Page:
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STIS Seminar: Visualizing embryonic humanity: reflections on time-lapse monitoring technology

Title
STIS Seminar: Visualizing embryonic humanity: reflections on time-lapse monitoring technology
Speaker(s)
Speaker: Dr Alain Pottage # LSE
Hosted by
Introduced by
Date and Time
31st Oct 2016 03:30 - 31st Oct 2016 17:00
Location
Staff Room, 6th Floor, CMB
URL
http://www.san.ed.ac.uk/edcma/events/seminars/2016_2017/stis_seminar_visualizing_embryonic_humanity_reflections_on_time-lapse_monitoring_technology

Visualizing embryonic humanity: reflections on time-lapse monitoring technology  

Dr Alain Pottage (London School of Economics)

http://www.lse.ac.uk/collections/law/staff/alain-pottage.htm

Monday, 31st October, 3.30-5.00pm

Staff Room, 6th floor, Crystal Macmillan Building, George Square

Abstract:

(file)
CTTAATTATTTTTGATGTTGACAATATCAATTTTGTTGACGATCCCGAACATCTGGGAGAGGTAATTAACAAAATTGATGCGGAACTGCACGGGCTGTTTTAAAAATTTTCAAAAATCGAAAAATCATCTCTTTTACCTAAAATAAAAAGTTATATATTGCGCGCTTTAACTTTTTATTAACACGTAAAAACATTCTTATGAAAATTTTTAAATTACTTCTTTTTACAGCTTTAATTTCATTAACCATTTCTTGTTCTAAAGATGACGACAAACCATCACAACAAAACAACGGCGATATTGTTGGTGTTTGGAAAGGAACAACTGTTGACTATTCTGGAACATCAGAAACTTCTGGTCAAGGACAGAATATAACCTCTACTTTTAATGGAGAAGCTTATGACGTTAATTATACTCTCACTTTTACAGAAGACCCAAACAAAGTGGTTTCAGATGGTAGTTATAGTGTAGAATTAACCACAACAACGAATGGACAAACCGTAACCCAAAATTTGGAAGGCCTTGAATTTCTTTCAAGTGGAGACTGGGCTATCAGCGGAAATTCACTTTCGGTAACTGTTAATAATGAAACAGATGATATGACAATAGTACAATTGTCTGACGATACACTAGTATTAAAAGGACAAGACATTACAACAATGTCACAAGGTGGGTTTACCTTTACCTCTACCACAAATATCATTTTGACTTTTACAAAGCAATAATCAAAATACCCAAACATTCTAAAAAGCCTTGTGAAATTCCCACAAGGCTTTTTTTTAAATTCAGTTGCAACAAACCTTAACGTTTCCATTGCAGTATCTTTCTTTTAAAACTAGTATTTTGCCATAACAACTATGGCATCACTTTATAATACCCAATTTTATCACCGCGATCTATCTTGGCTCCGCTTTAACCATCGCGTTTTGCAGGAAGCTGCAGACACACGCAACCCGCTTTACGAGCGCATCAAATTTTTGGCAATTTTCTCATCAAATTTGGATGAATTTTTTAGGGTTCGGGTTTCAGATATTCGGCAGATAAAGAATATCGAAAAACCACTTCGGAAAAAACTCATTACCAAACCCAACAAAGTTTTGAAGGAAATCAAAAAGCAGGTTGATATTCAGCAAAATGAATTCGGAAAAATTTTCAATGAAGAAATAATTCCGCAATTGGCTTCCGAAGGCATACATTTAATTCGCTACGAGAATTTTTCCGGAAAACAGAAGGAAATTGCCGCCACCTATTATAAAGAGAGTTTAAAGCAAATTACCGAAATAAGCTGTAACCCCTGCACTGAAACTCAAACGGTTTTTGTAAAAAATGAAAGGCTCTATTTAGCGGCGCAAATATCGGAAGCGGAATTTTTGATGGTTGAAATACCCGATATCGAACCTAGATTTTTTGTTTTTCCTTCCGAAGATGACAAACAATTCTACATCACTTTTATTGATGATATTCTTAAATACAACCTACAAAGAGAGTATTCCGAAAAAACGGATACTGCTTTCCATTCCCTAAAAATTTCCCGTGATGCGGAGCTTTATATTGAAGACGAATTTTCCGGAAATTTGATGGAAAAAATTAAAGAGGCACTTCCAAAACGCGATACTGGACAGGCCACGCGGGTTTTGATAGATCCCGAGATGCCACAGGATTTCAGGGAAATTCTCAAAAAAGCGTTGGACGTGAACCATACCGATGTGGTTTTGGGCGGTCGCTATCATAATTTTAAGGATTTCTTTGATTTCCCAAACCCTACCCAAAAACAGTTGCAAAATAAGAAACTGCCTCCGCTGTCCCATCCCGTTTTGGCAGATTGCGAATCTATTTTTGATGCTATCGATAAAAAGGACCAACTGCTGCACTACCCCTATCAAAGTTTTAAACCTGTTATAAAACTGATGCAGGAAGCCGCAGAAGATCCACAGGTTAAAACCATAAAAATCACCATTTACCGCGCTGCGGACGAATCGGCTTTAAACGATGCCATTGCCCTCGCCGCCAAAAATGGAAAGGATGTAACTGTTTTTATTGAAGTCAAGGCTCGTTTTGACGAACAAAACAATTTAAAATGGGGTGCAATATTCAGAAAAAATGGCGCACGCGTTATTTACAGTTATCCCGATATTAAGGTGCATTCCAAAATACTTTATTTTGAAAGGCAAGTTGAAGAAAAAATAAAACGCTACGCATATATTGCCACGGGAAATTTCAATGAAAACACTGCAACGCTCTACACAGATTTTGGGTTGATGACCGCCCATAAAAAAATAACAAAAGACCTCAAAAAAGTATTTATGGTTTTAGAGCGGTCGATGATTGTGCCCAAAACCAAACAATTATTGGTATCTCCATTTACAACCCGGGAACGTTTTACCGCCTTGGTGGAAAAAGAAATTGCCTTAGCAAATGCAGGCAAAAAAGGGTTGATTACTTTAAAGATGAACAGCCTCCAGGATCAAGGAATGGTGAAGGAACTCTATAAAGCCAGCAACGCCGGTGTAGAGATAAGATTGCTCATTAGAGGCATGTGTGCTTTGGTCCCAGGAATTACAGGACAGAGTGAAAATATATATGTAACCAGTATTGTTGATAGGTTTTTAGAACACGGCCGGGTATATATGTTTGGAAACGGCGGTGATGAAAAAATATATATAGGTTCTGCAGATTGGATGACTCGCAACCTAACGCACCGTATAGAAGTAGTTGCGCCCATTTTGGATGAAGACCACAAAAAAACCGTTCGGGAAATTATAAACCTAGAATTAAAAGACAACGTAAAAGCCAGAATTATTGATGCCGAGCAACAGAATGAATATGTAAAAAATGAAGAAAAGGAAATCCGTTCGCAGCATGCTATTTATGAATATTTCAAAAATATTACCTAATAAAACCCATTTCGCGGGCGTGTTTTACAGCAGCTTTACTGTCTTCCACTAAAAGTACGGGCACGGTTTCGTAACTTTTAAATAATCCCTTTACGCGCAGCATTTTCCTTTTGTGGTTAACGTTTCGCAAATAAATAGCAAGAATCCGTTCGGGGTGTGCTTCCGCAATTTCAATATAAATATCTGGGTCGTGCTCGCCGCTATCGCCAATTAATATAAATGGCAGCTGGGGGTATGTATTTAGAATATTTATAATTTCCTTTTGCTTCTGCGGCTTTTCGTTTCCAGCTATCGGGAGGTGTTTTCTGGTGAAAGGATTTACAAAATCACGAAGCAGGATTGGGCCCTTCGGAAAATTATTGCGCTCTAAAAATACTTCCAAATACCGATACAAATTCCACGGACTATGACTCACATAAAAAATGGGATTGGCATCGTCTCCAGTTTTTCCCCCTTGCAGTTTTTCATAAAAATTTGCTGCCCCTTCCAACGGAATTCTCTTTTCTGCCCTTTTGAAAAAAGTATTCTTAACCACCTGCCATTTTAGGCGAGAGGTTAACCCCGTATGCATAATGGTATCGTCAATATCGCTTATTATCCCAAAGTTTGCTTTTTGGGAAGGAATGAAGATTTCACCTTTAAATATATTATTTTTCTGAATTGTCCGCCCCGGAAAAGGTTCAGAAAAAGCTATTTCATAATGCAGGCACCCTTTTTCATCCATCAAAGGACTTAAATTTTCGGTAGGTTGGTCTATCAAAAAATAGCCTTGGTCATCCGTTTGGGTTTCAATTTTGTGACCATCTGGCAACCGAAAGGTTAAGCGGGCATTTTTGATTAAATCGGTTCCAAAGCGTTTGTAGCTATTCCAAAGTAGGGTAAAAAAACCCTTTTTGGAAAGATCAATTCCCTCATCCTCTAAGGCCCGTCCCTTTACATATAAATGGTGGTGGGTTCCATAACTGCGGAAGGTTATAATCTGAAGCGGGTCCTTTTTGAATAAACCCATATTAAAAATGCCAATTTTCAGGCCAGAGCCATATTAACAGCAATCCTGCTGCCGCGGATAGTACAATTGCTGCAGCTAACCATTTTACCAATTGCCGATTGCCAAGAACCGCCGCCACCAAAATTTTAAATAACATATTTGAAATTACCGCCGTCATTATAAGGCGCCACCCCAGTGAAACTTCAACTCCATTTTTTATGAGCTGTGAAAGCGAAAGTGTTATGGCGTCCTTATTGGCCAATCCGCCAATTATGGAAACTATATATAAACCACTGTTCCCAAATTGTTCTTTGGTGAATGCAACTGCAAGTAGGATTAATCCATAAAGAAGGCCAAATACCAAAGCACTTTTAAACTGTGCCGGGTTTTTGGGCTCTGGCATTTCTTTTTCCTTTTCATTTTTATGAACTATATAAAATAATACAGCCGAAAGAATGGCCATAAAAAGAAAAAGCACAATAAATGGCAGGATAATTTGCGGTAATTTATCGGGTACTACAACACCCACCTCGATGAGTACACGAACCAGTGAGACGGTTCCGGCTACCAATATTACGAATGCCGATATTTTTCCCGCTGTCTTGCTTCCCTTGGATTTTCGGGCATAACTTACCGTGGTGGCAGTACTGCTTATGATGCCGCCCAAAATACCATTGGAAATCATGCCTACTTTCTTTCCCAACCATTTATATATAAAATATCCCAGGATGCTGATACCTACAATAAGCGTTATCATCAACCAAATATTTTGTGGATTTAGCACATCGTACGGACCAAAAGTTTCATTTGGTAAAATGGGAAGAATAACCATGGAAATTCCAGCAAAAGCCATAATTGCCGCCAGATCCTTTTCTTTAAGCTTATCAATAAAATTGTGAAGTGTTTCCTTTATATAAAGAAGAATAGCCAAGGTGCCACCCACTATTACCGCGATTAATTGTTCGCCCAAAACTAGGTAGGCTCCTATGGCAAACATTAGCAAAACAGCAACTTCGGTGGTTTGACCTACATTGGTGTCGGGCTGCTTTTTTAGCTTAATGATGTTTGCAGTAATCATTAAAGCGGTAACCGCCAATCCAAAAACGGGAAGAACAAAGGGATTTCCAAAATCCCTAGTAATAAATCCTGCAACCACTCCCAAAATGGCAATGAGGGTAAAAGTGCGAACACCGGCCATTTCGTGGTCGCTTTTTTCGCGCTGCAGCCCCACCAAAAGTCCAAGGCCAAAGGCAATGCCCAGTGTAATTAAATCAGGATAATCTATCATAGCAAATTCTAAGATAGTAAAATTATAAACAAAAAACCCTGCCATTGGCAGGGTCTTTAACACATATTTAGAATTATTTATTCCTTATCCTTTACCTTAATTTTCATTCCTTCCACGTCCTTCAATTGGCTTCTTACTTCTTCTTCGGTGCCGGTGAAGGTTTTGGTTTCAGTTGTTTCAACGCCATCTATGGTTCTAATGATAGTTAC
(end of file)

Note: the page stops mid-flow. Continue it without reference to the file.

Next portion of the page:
Fertility clinics are in the business of hope. Statistically, most treatment cycles will not result in a pregnancy or live birth. Against that background, time-lapse embryo imaging has been positioned as a technological measure to reduce the uncertainty of fertility treatment by selecting those embryos that are most likely to progress to implantation and hopefully a live birth. One clinic in the UK notes that time-lapse monitoring is ‘an amazing aid in our quest to overcome the pain of infertility’. Another clinic presents the technology, priced as a £500 supplement to the usual £5000 to £7000 cost of IVF treatment, under the byline ‘"helping us to know which ones will grow’. There is as yet no study showing unequivocally that time-lapse technology is, of itself, any better at predicting implantation rates than traditional morphological evaluation of embryos. The US and European patents on time-lapse monitoring have been the subject of some controversy, in the US because they are alleged to be patents relating to a natural process, and in Europe because it is argued that they are patents relating to diagnostic treatments. In this paper, I reflect on another aspect of the patent controversy. The frame of a legal question – does a technology for selecting embryos imply the destruction of embryos or their use for commercial or industrial purposes? – sharpens the focus on a set of persistent ’ethical’ questions: when and how does an embryo become human?; what specific imperatives should one derive from the European juridical criterion of ‘dignity’? The example of time-lapse monitoring reveals how different senses of potentiality or viability – technical, juridical, affective, and economic – intersect in the apprehension of embryonic humanity. 

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